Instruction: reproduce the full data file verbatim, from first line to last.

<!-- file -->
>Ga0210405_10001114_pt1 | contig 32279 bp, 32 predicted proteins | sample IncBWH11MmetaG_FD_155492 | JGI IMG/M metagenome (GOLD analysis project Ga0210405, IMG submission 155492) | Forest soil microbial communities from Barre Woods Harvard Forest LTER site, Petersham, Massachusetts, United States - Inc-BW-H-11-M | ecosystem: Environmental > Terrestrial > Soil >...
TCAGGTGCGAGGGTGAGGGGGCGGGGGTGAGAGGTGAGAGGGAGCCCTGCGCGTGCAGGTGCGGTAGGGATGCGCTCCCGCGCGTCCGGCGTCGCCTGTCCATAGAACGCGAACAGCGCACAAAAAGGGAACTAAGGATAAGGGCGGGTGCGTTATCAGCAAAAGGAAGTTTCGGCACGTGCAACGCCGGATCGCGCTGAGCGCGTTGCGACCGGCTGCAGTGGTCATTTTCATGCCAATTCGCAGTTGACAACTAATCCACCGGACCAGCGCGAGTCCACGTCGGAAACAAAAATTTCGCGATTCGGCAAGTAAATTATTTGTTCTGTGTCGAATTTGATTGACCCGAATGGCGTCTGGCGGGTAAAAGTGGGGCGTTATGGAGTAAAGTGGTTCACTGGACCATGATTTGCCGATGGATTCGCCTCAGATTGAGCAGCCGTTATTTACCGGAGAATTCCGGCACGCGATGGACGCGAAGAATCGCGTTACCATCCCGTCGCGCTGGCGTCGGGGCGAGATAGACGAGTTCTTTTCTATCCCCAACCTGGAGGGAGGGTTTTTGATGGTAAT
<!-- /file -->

>Ga0210405_10001114_pt1 | contig 32279 bp, 32 predicted proteins | sample IncBWH11MmetaG_FD_155492 | JGI IMG/M metagenome (GOLD analysis project Ga0210405, IMG submission 155492) | Forest soil microbial communities from Barre Woods Harvard Forest LTER site, Petersham, Massachusetts, United States - Inc-BW-H-11-M | ecosystem: Environmental > Terrestrial > Soil >...
TCAGGTGCGAGGGTGAGGGGGCGGGGGTGAGAGGTGAGAGGGAGCCCTGCGCGTGCAGGTGCGGTAGGGATGCGCTCCCGCGCGTCCGGCGTCGCCTGTCCATAGAACGCGAACAGCGCACAAAAAGGGAACTAAGGATAAGGGCGGGTGCGTTATCAGCAAAAGGAAGTTTCGGCACGTGCAACGCCGGATCGCGCTGAGCGCGTTGCGACCGGCTGCAGTGGTCATTTTCATGCCAATTCGCAGTTGACAACTAATCCACCGGACCAGCGCGAGTCCACGTCGGAAACAAAAATTTCGCGATTCGGCAAGTAAATTATTTGTTCTGTGTCGAATTTGATTGACCCGAATGGCGTCTGGCGGGTAAAAGTGGGGCGTTATGGAGTAAAGTGGTTCACTGGACCATGATTTGCCGATGGATTCGCCTCAGATTGAGCAGCCGTTATTTACCGGAGAATTCCGGCACGCGATGGACGCGAAGAATCGCGTTACCATCCCGTCGCGCTGGCGTCGGGGCGAGATAGACGAGTTCTTTTCTATCCCCAACCTGGAGGGAGGGTTTTTGATGGTAAT